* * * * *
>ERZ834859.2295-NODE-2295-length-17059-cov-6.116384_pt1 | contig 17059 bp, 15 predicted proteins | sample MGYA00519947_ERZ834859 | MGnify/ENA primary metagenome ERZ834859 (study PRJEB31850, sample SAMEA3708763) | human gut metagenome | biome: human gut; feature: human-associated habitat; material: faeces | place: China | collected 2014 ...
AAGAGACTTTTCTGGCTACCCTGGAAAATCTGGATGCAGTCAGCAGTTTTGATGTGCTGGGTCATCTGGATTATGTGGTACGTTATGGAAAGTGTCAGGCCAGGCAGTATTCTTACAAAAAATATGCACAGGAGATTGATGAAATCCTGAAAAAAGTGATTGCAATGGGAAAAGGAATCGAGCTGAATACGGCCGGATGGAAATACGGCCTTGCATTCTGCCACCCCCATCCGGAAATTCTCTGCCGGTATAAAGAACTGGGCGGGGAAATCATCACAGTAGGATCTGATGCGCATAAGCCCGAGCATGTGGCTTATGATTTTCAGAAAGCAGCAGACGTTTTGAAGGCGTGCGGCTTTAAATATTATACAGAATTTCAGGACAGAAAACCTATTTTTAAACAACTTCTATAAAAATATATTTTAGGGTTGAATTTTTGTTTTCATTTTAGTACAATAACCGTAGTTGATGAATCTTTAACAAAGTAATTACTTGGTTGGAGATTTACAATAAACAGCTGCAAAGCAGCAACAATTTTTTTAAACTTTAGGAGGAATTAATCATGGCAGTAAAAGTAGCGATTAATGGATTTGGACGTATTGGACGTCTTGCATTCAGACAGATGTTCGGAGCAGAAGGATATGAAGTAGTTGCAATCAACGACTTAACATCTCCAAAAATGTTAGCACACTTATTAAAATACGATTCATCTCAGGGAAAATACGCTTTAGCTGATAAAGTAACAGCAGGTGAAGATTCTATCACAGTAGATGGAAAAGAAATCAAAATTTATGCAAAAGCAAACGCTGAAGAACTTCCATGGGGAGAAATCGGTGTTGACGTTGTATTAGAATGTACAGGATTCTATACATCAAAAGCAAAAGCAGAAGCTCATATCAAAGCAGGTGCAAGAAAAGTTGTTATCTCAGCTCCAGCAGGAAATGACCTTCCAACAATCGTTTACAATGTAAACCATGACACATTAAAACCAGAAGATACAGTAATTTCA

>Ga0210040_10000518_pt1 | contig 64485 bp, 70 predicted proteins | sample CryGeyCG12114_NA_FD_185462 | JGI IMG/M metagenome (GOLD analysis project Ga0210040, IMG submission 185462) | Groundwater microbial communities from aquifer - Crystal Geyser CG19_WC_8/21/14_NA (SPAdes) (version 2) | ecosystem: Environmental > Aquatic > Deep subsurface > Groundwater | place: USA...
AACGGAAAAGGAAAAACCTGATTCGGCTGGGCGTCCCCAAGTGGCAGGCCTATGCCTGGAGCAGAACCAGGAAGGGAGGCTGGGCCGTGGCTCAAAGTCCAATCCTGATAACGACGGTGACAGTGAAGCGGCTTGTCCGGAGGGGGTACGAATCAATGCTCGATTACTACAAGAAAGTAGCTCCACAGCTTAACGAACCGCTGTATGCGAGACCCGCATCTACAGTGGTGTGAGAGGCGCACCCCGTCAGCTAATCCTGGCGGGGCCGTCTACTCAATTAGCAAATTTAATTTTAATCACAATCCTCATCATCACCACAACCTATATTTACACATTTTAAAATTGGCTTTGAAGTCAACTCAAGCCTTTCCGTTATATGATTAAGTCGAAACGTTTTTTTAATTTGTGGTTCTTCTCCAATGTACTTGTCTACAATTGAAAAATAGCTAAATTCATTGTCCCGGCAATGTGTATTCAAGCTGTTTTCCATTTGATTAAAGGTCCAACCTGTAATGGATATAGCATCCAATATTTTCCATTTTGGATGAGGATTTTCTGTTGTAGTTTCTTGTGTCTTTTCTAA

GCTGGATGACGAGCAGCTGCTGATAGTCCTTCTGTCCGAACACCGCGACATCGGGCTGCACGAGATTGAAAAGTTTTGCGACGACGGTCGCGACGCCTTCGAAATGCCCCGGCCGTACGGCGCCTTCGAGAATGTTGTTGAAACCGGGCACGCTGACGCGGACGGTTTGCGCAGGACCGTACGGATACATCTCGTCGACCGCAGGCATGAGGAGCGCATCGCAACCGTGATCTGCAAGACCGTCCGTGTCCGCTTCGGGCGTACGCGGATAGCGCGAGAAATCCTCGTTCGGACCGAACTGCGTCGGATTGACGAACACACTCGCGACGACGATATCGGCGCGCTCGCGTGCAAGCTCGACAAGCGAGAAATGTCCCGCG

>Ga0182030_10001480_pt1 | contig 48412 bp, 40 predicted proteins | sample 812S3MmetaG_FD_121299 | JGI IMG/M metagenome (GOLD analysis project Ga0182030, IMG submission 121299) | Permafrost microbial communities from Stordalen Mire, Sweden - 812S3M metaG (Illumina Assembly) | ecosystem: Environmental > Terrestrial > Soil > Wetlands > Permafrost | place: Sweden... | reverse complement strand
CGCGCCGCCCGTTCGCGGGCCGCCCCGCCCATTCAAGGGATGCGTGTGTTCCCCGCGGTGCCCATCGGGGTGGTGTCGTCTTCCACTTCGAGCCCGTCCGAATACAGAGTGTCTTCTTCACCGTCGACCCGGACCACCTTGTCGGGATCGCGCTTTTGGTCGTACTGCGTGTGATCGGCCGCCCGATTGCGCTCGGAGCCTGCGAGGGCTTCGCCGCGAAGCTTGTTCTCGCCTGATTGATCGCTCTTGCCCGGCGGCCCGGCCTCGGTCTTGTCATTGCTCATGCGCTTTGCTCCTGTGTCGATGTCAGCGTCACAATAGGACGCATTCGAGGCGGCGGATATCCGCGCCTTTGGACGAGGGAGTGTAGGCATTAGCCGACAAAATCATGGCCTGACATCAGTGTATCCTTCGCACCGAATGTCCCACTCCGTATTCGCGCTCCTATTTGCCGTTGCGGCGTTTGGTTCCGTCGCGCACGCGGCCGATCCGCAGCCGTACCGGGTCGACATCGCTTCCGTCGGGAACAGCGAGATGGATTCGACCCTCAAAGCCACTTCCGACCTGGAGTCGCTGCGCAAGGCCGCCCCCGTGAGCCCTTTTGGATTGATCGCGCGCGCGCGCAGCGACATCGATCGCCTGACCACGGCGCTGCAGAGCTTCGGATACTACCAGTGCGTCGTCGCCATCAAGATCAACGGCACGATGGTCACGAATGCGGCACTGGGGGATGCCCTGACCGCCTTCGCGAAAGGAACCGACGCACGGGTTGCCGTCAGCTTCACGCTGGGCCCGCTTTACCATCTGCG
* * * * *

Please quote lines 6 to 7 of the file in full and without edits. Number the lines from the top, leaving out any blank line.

>Ga0182030_10001480_pt1 | contig 48412 bp, 40 predicted proteins | sample 812S3MmetaG_FD_121299 | JGI IMG/M metagenome (GOLD analysis project Ga0182030, IMG submission 121299) | Permafrost microbial communities from Stordalen Mire, Sweden - 812S3M metaG (Illumina Assembly) | ecosystem: Environmental > Terrestrial > Soil > Wetlands > Permafrost | place: Sweden... | reverse complement strand
CGCGCCGCCCGTTCGCGGGCCGCCCCGCCCATTCAAGGGATGCGTGTGTTCCCCGCGGTGCCCATCGGGGTGGTGTCGTCTTCCACTTCGAGCCCGTCCGAATACAGAGTGTCTTCTTCACCGTCGACCCGGACCACCTTGTCGGGATCGCGCTTTTGGTCGTACTGCGTGTGATCGGCCGCCCGATTGCGCTCGGAGCCTGCGAGGGCTTCGCCGCGAAGCTTGTTCTCGCCTGATTGATCGCTCTTGCCCGGCGGCCCGGCCTCGGTCTTGTCATTGCTCATGCGCTTTGCTCCTGTGTCGATGTCAGCGTCACAATAGGACGCATTCGAGGCGGCGGATATCCGCGCCTTTGGACGAGGGAGTGTAGGCATTAGCCGACAAAATCATGGCCTGACATCAGTGTATCCTTCGCACCGAATGTCCCACTCCGTATTCGCGCTCCTATTTGCCGTTGCGGCGTTTGGTTCCGTCGCGCACGCGGCCGATCCGCAGCCGTACCGGGTCGACATCGCTTCCGTCGGGAACAGCGAGATGGATTCGACCCTCAAAGCCACTTCCGACCTGGAGTCGCTGCGCAAGGCCGCCCCCGTGAGCCCTTTTGGATTGATCGCGCGCGCGCGCAGCGACATCGATCGCCTGACCACGGCGCTGCAGAGCTTCGGATACTACCAGTGCGTCGTCGCCATCAAGATCAACGGCACGATGGTCACGAATGCGGCACTGGGGGATGCCCTGACCGCCTTCGCGAAAGGAACCGACGCACGGGTTGCCGTCAGCTTCACGCTGGGCCCGCTTTACCATCTGCG